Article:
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It was the eve of a potential government change in Britain, and Danish politicians gathered to see where votes were won and lost. On the screen, the result emerges: A ‘hung parliament’
Large British Union Jack flags were on display, adding to the atmosphere of the packed room at the University of Copenhagen.
See our reporter’s photo story here (Click on the first photo).
On the panel, a group of political heavyweights: Danish government ministers Lykke Friis and Søren Pind, and opposition members Jeppe Kofod and Steen Gade. Rounding out the panel was associate professor Klaus Kjøller from the Department of Scandinavian Studies and Linguistics.
They stood for a lively exchange of thoughts on the recent television debates, a first in British electoral politics. From the predominantly Danish audience the big question was: how will this election change British relations with Europe?
As we go to press, the outcome of the election has not emerged.
As election results come in, it looks to be a ‘hung parliament’ with the Conservatives as the largest party, but unable to form a majority on their own.
Meanwhile, at our event in Copenhagen, which, by the way, was organised by alumni association Kubulus, unofficial voting was on offer. Upon entry, voting forms for the 3 main UK parties were displayed to put an X on. But the poll the University Post has not yet got an indication on the swing of Danish support for the UK parties.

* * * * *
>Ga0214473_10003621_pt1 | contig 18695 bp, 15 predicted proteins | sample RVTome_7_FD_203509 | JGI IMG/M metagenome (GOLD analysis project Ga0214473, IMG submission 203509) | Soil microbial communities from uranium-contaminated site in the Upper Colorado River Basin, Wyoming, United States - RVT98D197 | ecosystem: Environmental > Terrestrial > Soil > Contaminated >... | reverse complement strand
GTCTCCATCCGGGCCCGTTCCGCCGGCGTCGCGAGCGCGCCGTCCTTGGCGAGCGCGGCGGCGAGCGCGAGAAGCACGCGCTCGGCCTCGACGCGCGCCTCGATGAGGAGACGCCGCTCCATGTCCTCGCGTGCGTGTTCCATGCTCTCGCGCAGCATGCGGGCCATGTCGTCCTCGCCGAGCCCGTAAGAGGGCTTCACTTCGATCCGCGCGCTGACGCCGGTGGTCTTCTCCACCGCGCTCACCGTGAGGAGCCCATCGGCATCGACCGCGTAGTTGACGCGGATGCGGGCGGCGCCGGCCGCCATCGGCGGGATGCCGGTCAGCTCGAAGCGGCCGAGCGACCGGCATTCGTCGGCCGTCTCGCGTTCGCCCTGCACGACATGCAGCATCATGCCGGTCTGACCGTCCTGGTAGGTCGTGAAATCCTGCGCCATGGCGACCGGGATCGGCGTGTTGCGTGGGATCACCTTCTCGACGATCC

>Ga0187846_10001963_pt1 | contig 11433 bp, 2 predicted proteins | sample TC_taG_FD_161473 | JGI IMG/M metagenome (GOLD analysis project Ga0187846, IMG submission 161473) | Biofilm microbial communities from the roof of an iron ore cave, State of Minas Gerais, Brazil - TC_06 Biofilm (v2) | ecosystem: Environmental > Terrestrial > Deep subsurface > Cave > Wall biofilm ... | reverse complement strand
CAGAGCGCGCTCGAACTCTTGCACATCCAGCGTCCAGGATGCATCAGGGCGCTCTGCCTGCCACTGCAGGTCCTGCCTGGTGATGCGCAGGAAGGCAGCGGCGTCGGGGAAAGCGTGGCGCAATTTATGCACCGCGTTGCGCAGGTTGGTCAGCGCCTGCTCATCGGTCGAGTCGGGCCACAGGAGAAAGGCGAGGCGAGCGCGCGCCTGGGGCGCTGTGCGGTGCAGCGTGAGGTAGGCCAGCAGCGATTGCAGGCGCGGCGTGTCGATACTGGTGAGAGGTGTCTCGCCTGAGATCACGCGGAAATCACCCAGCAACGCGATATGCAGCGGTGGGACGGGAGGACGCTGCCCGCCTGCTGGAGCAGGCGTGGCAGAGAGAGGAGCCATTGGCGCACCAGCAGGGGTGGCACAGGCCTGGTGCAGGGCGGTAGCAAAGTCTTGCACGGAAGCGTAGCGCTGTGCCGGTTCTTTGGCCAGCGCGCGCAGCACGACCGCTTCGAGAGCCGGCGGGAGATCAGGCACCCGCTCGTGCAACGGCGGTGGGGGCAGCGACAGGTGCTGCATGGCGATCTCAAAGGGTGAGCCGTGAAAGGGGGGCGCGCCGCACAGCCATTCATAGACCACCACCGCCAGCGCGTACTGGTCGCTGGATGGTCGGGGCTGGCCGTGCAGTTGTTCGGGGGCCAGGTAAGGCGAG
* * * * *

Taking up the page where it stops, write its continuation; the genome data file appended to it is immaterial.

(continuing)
On the TV, the drama unfolds.
Angry scenes around the UK on election eve, as hundreds of voters were unable to vote when polling stations closed at 10pm despite queuing for hours, casting a shadow over the results of the election and potentially casting a shadow over the proceedings in the coming days.
Police had to be called in to some polling stations to help disperse shocked and angered crowds who blamed the unorganised and scandalous voting set-up.
Gordon Brown was »very concerned« about people being turned away from polling stations and »would support a thorough investigation into them«, according to his spokesman.
Much has been said and written about the campaign. More than anyone anticipated, the election has been shaped by the, for the UK, new concept of televised debates.
The turn out at the polls will surely show how effective this new form of debate has been.